Eager Amar'e Stoudemire gets rust off with nearly 9 minutes in Game 3
INDIANAPOLIS - As the end of his wait to return to action for the first time in more than two months approached Saturday, Knicks forward Amar'e Stoudemire was like a kid on Christmas morning. And Carmelo Anthony was as amused as any parent enduring a child's irrepressible burst of energy.
"He was up early this morning in shootaround," Anthony said. "He was dunking in shootaround. I'm like, 'Stat, it's May. Nobody is dunking in shootaround.' You can just see the excitement, man, and his love for wanting to be back out there on a basketball court."
There was doubt in some skeptical precincts whether Stoudemire's return to health would be healthy for a Knicks team that split the first two games of its Eastern Conference semifinals with the Pacers. But Stoudemire was determined to make an impact in Game 3, no matter how small.
Coach Mike Woodson made it clear beforehand that Stoudemire would play no more than 10-12 minutes, and that shrank to two stints totaling 8:56. But on a night when the Knicks were desperate for points in an 82-71 Game 3 loss, Stoudemire made the most of his cameo with seven points and two rebounds.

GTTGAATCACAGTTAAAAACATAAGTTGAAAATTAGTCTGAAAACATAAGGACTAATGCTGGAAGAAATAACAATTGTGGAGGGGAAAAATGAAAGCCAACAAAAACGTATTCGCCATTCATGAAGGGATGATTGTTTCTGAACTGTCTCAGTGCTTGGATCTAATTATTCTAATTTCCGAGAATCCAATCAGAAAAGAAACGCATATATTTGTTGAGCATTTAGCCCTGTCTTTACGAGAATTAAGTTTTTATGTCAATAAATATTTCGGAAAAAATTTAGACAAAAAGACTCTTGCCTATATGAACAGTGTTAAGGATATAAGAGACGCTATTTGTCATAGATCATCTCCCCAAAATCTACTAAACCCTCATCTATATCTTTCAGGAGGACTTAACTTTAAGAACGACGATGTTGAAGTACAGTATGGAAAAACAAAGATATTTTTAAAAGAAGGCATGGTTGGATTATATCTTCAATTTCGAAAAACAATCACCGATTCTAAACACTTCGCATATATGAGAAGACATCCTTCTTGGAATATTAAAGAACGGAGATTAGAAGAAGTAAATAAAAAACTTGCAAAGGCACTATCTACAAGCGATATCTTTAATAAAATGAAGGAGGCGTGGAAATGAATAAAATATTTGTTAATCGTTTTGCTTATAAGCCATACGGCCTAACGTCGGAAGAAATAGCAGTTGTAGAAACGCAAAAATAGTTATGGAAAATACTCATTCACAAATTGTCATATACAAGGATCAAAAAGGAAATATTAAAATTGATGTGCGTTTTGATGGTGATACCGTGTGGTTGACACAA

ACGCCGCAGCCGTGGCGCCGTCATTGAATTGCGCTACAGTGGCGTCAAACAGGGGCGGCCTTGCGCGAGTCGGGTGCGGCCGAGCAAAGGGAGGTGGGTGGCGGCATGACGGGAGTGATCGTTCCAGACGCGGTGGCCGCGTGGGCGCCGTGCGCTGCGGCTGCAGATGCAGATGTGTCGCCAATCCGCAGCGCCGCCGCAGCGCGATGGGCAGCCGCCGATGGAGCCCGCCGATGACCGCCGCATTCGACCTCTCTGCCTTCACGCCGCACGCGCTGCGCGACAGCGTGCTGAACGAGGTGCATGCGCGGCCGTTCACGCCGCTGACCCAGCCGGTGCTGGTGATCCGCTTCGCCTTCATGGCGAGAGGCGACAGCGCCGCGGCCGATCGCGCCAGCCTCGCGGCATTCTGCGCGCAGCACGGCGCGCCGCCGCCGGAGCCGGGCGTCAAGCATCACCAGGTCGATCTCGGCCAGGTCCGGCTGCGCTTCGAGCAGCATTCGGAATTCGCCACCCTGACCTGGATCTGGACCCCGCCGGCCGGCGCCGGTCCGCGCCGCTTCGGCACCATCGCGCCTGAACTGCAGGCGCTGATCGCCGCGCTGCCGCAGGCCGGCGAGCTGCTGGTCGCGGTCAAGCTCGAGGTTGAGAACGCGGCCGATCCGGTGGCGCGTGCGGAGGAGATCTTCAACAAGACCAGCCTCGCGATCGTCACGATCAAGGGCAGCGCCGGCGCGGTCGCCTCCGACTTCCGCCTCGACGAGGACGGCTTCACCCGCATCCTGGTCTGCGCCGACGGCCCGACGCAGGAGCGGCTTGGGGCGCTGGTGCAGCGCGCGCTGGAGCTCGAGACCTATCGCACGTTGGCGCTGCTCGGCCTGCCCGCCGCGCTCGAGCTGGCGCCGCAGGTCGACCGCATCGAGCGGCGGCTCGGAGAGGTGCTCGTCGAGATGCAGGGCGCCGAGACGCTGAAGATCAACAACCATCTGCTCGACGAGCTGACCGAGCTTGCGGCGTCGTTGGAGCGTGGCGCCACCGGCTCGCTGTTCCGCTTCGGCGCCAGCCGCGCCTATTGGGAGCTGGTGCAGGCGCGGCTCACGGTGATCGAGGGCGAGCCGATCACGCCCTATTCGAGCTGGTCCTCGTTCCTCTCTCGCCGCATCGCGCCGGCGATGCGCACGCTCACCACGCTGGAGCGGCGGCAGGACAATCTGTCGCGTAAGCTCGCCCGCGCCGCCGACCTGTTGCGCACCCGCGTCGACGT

When it was over, he pronounced all systems go. "It feels great as far as my body's concerned," Stoudemire said. "I feel healthy; I feel strong; I felt explosive. I was in better shape than I thought I was.
"Being back on the basketball court is always a great feeling. But we lost, and that's not a great feeling."
Stoudemire's return began with a 4:29 stretch at the beginning of the second quarter. He missed his first shot, a spinning fadeaway on the low block. But Stoudemire dunked off a feed from Pablo Prigioni and was active on defense.
When Anthony returned to the game at the 7:29 mark with the Knicks trailing 24-19, Stoudemire headed back to the bench for the rest of the half. He returned with 3:17 left in the third quarter and was credited with a tip-in of a J.R. Smith miss as the shot clock expired and then hit his first three-pointer of the season before the third quarter buzzer to cut the Knicks' deficit to 62-53.
That's where the score stood when Anthony came in with 10:49 left in the fourth quarter. Still, there was one moment when the Knicks ran a pick-and-roll that showed Stoudemire's effect. The ball never got to him, but the defense stayed with him, leaving J.R. Smith open for a short jumper.
"I've been pretty dominant in that pick-and-roll game most of my career, so they had to respect the roll," Stoudemire said. "It opens up the rest of the court. It's hard to guard."
The Knicks are a team that needs answers on offense, and that's Stoudemire's specialty. But he wasn't about to second-guess Woodson's short leash.
"There's no pressure as far as forcing the issue with minutes played," Stoudemire said. "It feels great to be on the basketball court with my team back in battle . . . The coaches will figure out the best way for us to win."